music: Shutter falls, all in 3D, foreign movie, Peg!

I enjoy and admire Steely Dan’s Aja, but I don’t quite love it to pieces like Gaucho. Then an afternoon watching drummers on YouTube (Jo Jo Mayer’s stickwork, Buddy Rich’s impossible drum solo) took me to Bernard Purdie and two revelatory videos about the side 2 opener “Peg.”

First off Donald Fagen walks through the chord changes to “Peg.”  Sadly I don’t fully understand musical theory, but hearing the chords compressed from the full studio group onto a single piano makes you hear them anew.

At 6:00–6:23 there’s a phenomenal bridge from 4ths to blues to a “bebop turnaround.” It’s fifty years of 20th century musical development restated in twenty seconds. Gershwin and Ellington could not do better. In the second part of the video Fagen and his interviewer Warren Bernhardt play through and it’s lovely.

Then you can geek out on the making of the album track, from the Classic Albums series on DVD. Rick Marotta’s hi-hat, Chuck Rainey sneaking in slap bass, the insane time and money it took to bring in “three or four, five players, six or seven, eight [guitar] players” before Jay Graydon nailed it, and Michael McDonald (Doobie Brothers frontman and surely one of the best harmony vocalists in the world) triple-tracking those close background harmonies. After hearing the song for an hour straight, his unearthly background vocals are locked into my head, just beyond comprehension of how they add to the song.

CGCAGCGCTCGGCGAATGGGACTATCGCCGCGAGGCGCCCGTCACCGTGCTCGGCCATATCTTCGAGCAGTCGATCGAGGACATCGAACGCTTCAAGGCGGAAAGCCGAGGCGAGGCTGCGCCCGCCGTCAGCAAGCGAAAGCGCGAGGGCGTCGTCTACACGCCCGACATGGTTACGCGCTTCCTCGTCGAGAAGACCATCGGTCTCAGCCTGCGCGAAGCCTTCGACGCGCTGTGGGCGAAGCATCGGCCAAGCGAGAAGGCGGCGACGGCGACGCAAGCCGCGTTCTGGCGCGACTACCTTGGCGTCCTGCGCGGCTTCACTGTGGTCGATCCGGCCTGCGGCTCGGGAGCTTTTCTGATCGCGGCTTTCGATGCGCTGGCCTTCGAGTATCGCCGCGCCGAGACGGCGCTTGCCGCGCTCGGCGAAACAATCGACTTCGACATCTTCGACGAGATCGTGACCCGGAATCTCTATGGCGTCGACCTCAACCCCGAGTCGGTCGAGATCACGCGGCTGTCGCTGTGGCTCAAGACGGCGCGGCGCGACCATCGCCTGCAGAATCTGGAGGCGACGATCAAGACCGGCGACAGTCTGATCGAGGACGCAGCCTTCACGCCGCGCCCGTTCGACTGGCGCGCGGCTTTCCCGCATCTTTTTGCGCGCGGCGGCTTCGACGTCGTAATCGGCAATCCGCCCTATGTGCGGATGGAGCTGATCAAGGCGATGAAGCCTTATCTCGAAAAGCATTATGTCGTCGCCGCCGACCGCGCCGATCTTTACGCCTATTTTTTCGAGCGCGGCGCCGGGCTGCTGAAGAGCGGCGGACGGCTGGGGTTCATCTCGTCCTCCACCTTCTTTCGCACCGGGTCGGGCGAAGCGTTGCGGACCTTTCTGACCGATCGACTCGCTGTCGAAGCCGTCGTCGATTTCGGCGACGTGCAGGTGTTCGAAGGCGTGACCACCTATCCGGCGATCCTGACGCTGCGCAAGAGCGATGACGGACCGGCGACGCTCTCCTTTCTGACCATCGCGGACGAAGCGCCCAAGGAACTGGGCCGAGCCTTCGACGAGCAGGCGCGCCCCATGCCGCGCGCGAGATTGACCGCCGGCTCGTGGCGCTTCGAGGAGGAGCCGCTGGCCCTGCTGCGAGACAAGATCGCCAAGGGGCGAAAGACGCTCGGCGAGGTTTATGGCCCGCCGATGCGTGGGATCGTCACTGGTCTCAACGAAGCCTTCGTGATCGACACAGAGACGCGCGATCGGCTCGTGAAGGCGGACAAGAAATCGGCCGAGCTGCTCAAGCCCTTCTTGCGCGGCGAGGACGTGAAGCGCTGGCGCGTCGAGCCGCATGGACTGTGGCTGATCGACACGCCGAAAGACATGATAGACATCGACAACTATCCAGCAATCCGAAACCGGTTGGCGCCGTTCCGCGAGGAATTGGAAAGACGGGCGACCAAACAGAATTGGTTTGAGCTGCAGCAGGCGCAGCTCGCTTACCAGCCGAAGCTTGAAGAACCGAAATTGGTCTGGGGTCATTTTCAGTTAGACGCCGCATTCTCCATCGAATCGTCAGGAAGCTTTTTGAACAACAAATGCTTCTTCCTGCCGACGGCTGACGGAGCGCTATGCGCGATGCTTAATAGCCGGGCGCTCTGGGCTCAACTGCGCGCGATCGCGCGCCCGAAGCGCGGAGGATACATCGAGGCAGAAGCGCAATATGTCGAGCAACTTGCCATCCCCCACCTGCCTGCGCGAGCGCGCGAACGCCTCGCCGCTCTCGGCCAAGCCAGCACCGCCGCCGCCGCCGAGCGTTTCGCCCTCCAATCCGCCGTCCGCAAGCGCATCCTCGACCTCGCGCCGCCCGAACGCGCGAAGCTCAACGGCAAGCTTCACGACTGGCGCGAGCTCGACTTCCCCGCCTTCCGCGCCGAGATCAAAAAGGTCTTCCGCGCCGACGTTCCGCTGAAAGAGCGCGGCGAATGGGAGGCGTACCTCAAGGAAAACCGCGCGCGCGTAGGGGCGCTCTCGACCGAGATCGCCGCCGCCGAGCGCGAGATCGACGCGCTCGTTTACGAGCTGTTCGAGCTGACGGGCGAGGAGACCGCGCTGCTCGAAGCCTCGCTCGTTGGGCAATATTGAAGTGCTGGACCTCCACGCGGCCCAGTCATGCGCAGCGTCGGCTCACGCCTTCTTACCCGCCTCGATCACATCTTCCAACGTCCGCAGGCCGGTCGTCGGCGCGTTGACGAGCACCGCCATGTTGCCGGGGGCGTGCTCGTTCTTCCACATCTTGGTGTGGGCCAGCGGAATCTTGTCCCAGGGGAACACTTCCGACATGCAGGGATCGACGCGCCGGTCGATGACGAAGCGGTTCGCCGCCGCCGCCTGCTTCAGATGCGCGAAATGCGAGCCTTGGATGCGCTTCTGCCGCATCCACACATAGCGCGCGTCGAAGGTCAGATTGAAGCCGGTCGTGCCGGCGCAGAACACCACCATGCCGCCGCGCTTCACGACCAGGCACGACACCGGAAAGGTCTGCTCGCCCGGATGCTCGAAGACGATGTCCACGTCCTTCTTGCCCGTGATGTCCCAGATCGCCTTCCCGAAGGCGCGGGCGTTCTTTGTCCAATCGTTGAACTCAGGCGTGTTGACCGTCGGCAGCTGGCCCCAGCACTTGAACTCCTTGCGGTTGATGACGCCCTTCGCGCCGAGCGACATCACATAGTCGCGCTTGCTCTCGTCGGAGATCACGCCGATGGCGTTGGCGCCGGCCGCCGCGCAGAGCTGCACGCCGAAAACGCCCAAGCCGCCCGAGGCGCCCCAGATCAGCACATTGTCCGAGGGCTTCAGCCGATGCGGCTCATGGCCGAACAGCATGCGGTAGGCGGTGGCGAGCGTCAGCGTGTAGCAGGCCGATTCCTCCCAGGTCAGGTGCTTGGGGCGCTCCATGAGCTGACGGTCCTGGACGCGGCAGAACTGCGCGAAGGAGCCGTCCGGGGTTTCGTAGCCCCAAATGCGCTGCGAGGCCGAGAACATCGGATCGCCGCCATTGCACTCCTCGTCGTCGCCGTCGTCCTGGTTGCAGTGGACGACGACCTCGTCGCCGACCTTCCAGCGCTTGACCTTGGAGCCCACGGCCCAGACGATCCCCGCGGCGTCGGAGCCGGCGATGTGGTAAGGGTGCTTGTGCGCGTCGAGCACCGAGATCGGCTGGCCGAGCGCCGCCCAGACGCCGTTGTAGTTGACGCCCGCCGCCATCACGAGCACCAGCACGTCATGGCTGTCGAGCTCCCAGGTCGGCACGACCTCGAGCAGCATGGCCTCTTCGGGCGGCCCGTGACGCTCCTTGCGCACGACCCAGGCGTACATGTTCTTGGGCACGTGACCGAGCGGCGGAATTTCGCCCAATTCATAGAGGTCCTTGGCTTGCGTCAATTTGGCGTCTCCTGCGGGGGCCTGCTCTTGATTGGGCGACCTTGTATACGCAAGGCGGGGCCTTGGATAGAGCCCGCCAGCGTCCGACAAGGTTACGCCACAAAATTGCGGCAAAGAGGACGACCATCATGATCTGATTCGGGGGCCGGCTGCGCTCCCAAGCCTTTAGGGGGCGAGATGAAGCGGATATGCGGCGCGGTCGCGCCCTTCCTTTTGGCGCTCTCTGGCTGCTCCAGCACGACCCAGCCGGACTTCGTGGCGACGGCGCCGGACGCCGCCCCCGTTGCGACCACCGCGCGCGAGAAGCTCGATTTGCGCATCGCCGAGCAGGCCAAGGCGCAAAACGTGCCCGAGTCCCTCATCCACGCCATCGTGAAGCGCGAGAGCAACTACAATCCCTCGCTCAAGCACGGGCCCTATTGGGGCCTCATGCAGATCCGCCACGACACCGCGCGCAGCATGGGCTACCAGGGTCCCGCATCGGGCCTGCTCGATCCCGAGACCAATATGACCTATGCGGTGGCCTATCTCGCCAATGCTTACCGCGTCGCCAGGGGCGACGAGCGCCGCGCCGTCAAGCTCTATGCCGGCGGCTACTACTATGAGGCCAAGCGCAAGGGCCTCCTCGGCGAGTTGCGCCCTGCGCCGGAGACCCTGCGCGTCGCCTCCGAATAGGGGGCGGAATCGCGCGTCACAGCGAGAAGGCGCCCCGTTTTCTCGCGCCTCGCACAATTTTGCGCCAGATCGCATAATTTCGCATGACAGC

The discussion of making the other songs is great too, especially “Deacon Blues.” Dean Parks plays a beautiful hidden acoustic part at 4:36, there’s a subtle F.A.O. Schwartz department-store synth part at 6:30 to perfect the horn line, the swooping complex harmony vocals at 8:38

Dean Parks sums it up best. “It was like a two-step process. One was to get to perfection and then the other is to get beyond it, and to loosen it up a little bit.” Most bands forget that first part :-). Steely Dan are not godlike, it’s not rocket science, it’s just a huge amount of work by masters. (And Roger Nichols who was a rocket scientist.)

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